Minister for Resources and Northern Australia Matt Canavan during Question Time in the Senate at Parliament House in Canberra, Wednesday, Oct. 12, 2016.
Minister for Resources and Northern Australia Matt Canavan during Question Time in the Senate at Parliament House in Canberra, Wednesday, Oct. 12, 2016. AAP Image - Mick Tsikas

Trump's election is a good thing: Resources Minister

MINISTER for resources Senator Matt Canavan has gone on the Sky News Network's The Latest With Laura Jayes program to talk up Australia's primary industry prospects in the wake of Donald Trump's election as president.

In the interview he touched on the impact Trump's election will have on the local resources industry, the Paris Climate Change Agreement and on coal and iron prices. 

"I do think that the election of a Trump administration is good news for our resources sector, good news for fossil fuels in particular, and that means it's good news for Australia," Senator Canavan said. 

"Our two biggest exports are iron ore and coal, integral to that part of the economy, and Trump has said that he will ease restrictions on the coal industry in the United States.

"We've certainly seen a reaction from markets where resource stocks are up between 10 and 20 per cent - some higher than that actually."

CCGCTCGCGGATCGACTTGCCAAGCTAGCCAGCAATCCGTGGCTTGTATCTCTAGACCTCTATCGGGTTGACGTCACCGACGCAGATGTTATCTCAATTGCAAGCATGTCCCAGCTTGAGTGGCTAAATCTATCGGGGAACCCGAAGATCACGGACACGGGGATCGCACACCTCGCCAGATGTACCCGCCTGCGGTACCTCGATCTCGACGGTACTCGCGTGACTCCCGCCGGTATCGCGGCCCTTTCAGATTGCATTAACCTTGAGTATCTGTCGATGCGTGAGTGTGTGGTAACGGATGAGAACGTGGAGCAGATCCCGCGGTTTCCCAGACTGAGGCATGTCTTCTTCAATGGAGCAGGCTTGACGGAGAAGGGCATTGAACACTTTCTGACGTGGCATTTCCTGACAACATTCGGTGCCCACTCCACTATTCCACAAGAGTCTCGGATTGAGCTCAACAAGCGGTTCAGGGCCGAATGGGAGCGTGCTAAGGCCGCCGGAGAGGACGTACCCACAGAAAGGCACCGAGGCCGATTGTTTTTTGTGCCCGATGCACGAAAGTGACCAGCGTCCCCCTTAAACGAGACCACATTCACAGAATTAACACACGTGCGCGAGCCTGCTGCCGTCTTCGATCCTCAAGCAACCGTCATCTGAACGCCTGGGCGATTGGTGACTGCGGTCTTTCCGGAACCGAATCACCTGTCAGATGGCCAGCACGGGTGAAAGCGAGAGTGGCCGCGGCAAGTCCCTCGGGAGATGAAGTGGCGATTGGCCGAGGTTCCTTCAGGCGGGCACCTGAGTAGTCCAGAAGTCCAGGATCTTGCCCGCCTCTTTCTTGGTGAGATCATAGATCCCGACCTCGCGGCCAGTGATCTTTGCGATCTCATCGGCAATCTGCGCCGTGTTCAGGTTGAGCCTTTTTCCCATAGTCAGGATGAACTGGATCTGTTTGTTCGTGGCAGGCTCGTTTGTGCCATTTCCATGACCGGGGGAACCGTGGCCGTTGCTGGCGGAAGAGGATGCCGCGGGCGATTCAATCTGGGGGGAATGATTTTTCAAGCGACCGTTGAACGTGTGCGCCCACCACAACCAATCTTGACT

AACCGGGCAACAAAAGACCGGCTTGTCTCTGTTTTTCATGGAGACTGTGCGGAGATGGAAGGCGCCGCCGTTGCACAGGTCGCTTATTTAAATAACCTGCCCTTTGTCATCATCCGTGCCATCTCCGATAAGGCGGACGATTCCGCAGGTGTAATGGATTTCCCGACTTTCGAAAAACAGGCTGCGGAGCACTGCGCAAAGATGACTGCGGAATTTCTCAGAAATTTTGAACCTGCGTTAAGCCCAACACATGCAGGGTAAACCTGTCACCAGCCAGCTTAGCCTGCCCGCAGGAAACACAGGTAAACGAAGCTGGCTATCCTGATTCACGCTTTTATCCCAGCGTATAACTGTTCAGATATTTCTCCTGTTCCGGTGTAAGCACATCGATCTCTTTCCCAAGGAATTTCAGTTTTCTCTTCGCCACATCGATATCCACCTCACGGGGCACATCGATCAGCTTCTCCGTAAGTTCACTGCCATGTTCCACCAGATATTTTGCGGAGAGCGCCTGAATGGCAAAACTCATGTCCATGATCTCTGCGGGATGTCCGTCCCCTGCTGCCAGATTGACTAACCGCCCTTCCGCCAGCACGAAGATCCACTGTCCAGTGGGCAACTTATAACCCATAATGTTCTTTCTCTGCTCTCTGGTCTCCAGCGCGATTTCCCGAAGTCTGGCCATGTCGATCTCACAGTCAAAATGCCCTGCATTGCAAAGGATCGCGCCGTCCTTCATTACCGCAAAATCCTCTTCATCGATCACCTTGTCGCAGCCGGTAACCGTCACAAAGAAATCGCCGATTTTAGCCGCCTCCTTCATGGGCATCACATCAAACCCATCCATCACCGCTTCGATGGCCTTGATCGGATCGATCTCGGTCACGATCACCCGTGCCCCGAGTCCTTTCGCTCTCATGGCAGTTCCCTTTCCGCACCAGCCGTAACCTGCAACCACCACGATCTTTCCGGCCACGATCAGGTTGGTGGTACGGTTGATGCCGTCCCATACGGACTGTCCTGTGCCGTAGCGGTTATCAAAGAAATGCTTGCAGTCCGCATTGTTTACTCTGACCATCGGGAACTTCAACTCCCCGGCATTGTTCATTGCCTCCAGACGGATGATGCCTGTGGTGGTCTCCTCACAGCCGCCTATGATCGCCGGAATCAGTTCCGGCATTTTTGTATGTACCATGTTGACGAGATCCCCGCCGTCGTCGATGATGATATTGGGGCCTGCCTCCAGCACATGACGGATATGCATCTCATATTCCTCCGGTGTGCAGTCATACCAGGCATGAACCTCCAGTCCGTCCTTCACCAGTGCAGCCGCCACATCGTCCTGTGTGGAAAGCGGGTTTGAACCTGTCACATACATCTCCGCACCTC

The minister also confirmed Australia's commitment to the Paris Climate Change Agreement, having ratified the agreement the day after Trump's election. 

"We've ratified that, our commitments stand, but of course I don't believe our commitments are in any way inconsistent with a strong fossil fuel industry, inconsistent with a strong coal sector here in Australia," he said.

"Indeed, the development of a resource like the Galilee Basin and like the Adani project will be good for the environment because it's high-quality coal."

Senator Canavan was also asked what broader political lessons were to be learned from Trump's anti-establishment rhetoric and his election based on those principles.

"Look, we are a different country. It's not, I don't think, the same as America," he said.

"But I think in Australia, and particularly in country areas, is people do feel like they're patronised or talked down to at times - if you have a different view on something like same-sex marriage, or if you support the mining sector for example.

"Lots of our commentary and feedback comes through in a dismissive way, in a patronising way, and people are going to get frustrated, and you shouldn't be."


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